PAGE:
Pull from Emergency Department

Initiative Type
Model of Care
19 July 2017
Last updated
21 June 2020


The Pull from emergency department (ED) model refers to the concept of patient flow based on the 'downstream' units (i.e. wards) asking for patients rather than the 'upstream' unit (i.e. ED), pushing patients to the units or wards.

Key principles

This model prescribes a pull not push process for internal hospital transfers.

Units should:

  • actively pursue the transfer of an incoming patient
  • build strong communication links between inpatient and ED staff
  • complete a comprehensive handover that enables smooth admissions and discharges
  • have key person responsible for ensuring a coordinated patient transfer
  • adopt this model as standard hospital practice.
Key dates
Nov 2016
Implementation sites
Queensland Health Emergency Departments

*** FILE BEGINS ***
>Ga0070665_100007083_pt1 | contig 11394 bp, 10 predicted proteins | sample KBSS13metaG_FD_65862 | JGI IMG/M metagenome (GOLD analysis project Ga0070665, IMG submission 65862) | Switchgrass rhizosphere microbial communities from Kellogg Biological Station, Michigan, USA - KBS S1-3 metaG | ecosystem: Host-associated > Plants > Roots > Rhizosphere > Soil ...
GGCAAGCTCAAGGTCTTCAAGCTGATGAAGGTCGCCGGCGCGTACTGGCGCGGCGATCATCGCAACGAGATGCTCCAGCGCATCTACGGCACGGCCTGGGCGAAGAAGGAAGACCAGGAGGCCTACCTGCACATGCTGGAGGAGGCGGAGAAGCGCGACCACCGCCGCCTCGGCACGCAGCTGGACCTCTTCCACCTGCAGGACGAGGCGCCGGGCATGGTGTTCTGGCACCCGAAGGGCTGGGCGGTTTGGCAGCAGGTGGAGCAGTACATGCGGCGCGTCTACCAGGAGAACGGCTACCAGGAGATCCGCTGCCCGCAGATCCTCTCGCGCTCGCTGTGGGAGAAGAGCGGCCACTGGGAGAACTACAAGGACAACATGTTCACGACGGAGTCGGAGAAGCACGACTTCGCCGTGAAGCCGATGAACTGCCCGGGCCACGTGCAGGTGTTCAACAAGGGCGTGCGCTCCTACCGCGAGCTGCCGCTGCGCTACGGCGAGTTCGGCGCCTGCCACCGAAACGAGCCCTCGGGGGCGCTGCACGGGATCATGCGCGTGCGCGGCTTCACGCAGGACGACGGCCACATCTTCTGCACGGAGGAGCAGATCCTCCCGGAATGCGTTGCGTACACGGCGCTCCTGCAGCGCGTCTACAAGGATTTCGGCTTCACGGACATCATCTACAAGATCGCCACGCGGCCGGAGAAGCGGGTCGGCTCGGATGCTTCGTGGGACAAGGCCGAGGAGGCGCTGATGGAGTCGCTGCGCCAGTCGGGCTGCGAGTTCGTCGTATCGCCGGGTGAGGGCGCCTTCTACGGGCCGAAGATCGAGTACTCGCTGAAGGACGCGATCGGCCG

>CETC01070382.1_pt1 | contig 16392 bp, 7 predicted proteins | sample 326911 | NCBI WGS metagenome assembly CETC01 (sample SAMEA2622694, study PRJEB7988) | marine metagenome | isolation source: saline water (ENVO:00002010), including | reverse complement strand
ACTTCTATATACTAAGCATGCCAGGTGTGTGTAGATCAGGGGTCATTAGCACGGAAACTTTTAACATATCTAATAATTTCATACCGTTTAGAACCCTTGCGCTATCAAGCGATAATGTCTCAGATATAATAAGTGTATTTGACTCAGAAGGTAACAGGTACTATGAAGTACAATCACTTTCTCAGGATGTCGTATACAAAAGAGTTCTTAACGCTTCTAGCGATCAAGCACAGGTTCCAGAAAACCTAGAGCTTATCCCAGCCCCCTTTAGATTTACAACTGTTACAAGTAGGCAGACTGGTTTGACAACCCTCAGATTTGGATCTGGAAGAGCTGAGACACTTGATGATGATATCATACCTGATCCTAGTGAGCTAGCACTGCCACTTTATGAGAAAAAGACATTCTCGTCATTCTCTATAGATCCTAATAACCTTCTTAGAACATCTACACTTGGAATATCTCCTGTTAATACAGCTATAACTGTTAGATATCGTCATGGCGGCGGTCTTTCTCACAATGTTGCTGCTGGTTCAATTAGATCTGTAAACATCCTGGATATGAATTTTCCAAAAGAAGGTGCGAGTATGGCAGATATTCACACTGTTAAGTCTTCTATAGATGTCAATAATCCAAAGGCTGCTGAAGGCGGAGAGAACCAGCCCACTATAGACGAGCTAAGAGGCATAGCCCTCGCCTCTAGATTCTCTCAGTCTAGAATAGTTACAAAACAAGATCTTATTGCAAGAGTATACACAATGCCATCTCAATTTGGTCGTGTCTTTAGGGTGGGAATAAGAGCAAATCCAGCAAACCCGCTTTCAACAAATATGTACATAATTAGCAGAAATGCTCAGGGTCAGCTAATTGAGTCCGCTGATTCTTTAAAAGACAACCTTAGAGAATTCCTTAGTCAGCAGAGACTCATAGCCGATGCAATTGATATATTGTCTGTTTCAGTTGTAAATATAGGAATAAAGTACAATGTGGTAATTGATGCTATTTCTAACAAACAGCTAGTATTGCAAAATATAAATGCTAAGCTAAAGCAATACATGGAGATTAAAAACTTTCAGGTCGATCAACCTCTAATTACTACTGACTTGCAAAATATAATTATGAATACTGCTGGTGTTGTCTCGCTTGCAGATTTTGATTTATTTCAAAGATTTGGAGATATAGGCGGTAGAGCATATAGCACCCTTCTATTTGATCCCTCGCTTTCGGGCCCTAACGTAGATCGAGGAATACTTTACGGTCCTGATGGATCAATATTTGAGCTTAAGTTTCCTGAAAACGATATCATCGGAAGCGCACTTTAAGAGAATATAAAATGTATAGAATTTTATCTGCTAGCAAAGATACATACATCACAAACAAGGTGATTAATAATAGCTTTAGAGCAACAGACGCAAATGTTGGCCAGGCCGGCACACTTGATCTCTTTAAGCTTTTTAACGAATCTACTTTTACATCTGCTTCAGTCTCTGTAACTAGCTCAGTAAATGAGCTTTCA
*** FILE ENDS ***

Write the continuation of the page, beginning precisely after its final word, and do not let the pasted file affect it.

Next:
• To have a proactive system of patient flow to reduce delays with admission
  • Enhance capacity of emergency departments
  • Maximise optimal bed management
  • Reduce need to put patients in wards as an outlie separate from home wards and eliminate inefficiencies caused by distributing admitted patients to other wards


  • Reduced ramping in the ED
  • Reduced length of stay in the ED
  • Reduced length of stay in inpatient areas
  • Reduced access block
  • Reduced risk of adverse events


The Australian National Emergency Access Target (NEAT) was introduced in 2011 in response to mounting evidence and public concern about the quality and timeliness of care provided by hospital emergency departments (EDs) across Australia.

A substantial literature review has shown that ED overcrowding in Queensland has long been associated with sub-optimal clinical outcomes and patient dissatisfaction. In the last ten years various governments have been politically pressured to introduce solutions that respond to increasing ED demand and worsening ED overcrowding. The Pull from Emergency Model of Care is one of these solutions.

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Key contact

Laureen Hines
Director Statewide Access
Healthcare Improvement Unit
(07) 3328 9937